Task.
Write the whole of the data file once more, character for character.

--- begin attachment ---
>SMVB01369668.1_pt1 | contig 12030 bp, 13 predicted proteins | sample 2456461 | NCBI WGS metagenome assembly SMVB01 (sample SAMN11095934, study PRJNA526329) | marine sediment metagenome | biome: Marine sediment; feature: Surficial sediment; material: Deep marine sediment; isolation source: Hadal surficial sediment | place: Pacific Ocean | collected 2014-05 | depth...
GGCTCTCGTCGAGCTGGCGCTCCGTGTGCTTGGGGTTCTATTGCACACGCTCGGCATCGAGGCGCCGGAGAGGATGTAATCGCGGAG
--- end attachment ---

>SMVB01369668.1_pt1 | contig 12030 bp, 13 predicted proteins | sample 2456461 | NCBI WGS metagenome assembly SMVB01 (sample SAMN11095934, study PRJNA526329) | marine sediment metagenome | biome: Marine sediment; feature: Surficial sediment; material: Deep marine sediment; isolation source: Hadal surficial sediment | place: Pacific Ocean | collected 2014-05 | depth...
GGCTCTCGTCGAGCTGGCGCTCCGTGTGCTTGGGGTTCTATTGCACACGCTCGGCATCGAGGCGCCGGAGAGGATGTAATCGCGGAG